- the nature of the present offense and the number of persons victimized
Read more about factors for early termination of probation.
When you get discharged from probation, you immediately get your right to serve on a civil jury restored.
Though you need to wait four (4) more years to get back your right to hold office. Finally, your right to serve on a criminal jury is restored six (6) years after the discharge.
Note that if you apply for and are granted an unconditional pardon in Nevada, you get your civil rights restored immediately.2
Learn more about discharge from probation (NRS 176A.850).
Are you looking for an early termination of the terms of your probation? Contact us today. Las Vegas Defense Group represents clients throughout the state of Nevada.
See our related article, Probation Revocation Consequences in Nevada – What Can happen?
In California? Go to our article on early termination of probation in California penal code cases. In Colorado? Go to our page on early termination of probation in Colorado.
- AB 236 (2019); NRS 176A.500. Authority of court to fix duration; limitations; arrest for alleged violation; powers and duties of peace officers; deduction of days.
1. The period of probation or suspension of sentence may be indeterminate or may be fixed by the court and may at any time be extended or terminated by the court, but the period, including any extensions thereof, must not be more than: (a) Three years for a: (1) Gross misdemeanor; or (2) Suspension of sentence pursuant to NRS 176A.260, 176A.290 or 453.3363; or (b) Five years for a felony.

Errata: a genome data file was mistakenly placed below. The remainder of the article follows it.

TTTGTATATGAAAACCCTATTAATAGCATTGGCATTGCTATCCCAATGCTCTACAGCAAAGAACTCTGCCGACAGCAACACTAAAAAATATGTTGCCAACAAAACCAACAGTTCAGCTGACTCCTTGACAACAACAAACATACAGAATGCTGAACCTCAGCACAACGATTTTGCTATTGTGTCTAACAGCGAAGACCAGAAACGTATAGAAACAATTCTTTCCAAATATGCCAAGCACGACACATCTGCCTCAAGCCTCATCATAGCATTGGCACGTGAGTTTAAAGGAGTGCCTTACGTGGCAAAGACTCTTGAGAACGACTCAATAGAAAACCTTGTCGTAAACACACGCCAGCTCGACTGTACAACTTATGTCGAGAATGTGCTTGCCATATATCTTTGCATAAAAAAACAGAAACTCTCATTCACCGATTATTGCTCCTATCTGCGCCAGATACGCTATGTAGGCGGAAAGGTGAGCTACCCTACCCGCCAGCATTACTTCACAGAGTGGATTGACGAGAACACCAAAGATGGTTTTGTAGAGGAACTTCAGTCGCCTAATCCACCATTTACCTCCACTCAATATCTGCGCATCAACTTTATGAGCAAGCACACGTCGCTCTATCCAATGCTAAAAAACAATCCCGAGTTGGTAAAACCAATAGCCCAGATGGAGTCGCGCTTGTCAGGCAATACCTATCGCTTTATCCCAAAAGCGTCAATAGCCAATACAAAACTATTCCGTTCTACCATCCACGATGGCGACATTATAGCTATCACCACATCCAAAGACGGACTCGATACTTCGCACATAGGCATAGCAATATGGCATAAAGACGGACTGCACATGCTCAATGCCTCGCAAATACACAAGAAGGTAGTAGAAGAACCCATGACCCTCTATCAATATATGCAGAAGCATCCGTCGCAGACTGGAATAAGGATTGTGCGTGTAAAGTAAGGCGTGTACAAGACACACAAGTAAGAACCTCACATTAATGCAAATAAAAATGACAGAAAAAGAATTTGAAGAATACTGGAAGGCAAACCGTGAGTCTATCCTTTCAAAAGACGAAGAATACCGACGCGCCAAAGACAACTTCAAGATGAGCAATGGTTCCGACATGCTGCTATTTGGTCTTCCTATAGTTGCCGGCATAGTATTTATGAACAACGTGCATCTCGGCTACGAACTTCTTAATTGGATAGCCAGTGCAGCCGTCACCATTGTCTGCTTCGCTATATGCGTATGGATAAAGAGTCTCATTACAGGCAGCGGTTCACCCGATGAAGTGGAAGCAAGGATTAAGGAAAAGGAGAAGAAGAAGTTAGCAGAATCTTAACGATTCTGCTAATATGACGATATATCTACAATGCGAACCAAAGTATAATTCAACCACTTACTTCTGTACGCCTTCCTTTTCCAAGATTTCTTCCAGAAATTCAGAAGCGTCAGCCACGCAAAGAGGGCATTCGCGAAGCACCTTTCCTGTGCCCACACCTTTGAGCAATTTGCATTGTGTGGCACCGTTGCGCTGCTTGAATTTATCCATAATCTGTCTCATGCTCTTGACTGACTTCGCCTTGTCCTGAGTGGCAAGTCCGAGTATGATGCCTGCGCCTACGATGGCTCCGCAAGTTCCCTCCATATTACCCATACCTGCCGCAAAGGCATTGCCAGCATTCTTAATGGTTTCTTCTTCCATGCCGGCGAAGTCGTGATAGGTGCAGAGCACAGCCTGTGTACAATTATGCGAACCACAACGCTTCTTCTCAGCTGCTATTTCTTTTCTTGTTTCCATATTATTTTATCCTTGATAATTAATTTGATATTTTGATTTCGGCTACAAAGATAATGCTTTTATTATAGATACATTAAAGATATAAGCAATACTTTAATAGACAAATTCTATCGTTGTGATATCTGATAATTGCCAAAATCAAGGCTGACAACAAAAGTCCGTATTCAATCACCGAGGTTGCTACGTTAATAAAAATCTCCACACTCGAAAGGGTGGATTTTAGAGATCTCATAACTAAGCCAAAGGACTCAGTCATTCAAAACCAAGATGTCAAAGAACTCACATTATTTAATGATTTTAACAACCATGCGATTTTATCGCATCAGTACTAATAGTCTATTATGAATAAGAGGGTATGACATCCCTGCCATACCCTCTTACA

See, for example: Creps v. State, (1978) 94 Nev. 351, 581 P.2d 842; Nev. Dep’t of Pub. Safety v. Coley (2016) 132 Nev. 149, 368 P.3d 758, 132 Nev. Adv. Rep. 13; Gravelle v. State (Nevada Court of Appeals, 2022) No. 83781-COA (unpublished).
- Nevada Revised Statute 176A.850. Honorable discharge from probation: When granted; ineligibility; restoration of civil rights; effect; documentation.
1. A person who: (a) Has fulfilled the conditions of probation for the entire period thereof; (b) Is recommended for earlier discharge by the Division; or (c) Has demonstrated fitness for honorable discharge but because of economic hardship, verified by the Division, has been unable to make restitution as ordered by the court, may be granted an honorable discharge from probation by order of the court.
2. A person whose term of probation has expired and: (a) Whose whereabouts are unknown; (b) Who has failed to make restitution in full as ordered by the court, without a verified showing of economic hardship; or (c) Who has otherwise failed to qualify for an honorable discharge as provided in subsection 1, is not eligible for an honorable discharge and must be given a dishonorable discharge. A dishonorable discharge releases the person from any further obligation, except as otherwise provided in subsection 3.